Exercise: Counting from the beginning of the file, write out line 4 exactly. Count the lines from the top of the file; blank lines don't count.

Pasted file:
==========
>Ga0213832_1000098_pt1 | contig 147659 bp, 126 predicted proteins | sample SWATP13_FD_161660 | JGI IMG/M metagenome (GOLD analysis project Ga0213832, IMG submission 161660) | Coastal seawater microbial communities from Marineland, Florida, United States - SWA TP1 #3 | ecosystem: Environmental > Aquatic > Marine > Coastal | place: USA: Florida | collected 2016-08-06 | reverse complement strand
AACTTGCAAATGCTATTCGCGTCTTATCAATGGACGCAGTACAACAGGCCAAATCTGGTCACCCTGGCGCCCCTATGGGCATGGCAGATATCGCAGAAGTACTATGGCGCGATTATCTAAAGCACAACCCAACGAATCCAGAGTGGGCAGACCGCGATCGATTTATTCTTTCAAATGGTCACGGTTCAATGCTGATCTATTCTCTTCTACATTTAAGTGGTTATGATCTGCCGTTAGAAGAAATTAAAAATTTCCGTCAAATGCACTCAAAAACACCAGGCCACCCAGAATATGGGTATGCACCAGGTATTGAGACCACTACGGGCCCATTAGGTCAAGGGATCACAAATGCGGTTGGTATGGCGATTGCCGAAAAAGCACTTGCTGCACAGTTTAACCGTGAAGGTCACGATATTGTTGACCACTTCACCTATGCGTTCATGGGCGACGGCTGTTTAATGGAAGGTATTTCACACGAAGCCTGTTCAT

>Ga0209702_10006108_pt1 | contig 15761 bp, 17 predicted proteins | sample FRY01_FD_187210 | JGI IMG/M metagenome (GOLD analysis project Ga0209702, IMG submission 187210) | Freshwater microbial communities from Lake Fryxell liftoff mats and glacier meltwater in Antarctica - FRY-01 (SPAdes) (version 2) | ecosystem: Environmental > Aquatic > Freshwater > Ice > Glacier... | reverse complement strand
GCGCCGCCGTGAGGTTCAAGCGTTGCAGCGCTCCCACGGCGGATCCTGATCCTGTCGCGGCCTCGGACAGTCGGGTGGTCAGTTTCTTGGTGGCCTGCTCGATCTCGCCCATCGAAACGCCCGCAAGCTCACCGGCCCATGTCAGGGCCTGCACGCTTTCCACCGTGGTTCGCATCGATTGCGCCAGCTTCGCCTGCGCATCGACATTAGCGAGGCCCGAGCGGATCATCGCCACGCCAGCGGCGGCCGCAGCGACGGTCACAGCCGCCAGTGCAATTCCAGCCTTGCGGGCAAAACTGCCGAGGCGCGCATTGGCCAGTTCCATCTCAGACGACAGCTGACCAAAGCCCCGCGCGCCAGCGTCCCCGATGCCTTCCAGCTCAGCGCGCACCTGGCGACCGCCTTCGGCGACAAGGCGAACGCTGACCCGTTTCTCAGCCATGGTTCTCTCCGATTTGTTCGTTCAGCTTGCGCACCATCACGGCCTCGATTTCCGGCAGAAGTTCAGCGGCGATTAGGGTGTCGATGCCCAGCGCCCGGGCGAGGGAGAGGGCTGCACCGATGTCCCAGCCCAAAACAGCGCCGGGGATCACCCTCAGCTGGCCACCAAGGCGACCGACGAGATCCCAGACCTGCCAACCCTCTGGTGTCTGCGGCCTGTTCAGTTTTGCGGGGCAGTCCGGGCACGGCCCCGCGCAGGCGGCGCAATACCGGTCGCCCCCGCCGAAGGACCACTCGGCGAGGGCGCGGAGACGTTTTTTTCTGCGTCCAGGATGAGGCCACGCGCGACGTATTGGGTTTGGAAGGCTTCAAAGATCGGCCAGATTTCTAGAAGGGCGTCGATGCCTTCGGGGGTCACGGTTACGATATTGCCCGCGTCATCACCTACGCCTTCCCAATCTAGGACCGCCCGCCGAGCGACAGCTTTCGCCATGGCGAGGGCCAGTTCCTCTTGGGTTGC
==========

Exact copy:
GCGCCGCCGTGAGGTTCAAGCGTTGCAGCGCTCCCACGGCGGATCCTGATCCTGTCGCGGCCTCGGACAGTCGGGTGGTCAGTTTCTTGGTGGCCTGCTCGATCTCGCCCATCGAAACGCCCGCAAGCTCACCGGCCCATGTCAGGGCCTGCACGCTTTCCACCGTGGTTCGCATCGATTGCGCCAGCTTCGCCTGCGCATCGACATTAGCGAGGCCCGAGCGGATCATCGCCACGCCAGCGGCGGCCGCAGCGACGGTCACAGCCGCCAGTGCAATTCCAGCCTTGCGGGCAAAACTGCCGAGGCGCGCATTGGCCAGTTCCATCTCAGACGACAGCTGACCAAAGCCCCGCGCGCCAGCGTCCCCGATGCCTTCCAGCTCAGCGCGCACCTGGCGACCGCCTTCGGCGACAAGGCGAACGCTGACCCGTTTCTCAGCCATGGTTCTCTCCGATTTGTTCGTTCAGCTTGCGCACCATCACGGCCTCGATTTCCGGCAGAAGTTCAGCGGCGATTAGGGTGTCGATGCCCAGCGCCCGGGCGAGGGAGAGGGCTGCACCGATGTCCCAGCCCAAAACAGCGCCGGGGATCACCCTCAGCTGGCCACCAAGGCGACCGACGAGATCCCAGACCTGCCAACCCTCTGGTGTCTGCGGCCTGTTCAGTTTTGCGGGGCAGTCCGGGCACGGCCCCGCGCAGGCGGCGCAATACCGGTCGCCCCCGCCGAAGGACCACTCGGCGAGGGCGCGGAGACGTTTTTTTCTGCGTCCAGGATGAGGCCACGCGCGACGTATTGGGTTTGGAAGGCTTCAAAGATCGGCCAGATTTCTAGAAGGGCGTCGATGCCTTCGGGGGTCACGGTTACGATATTGCCCGCGTCATCACCTACGCCTTCCCAATCTAGGACCGCCCGCCGAGCGACAGCTTTCGCCATGGCGAGGGCCAGTTCCTCTTGGGTTGC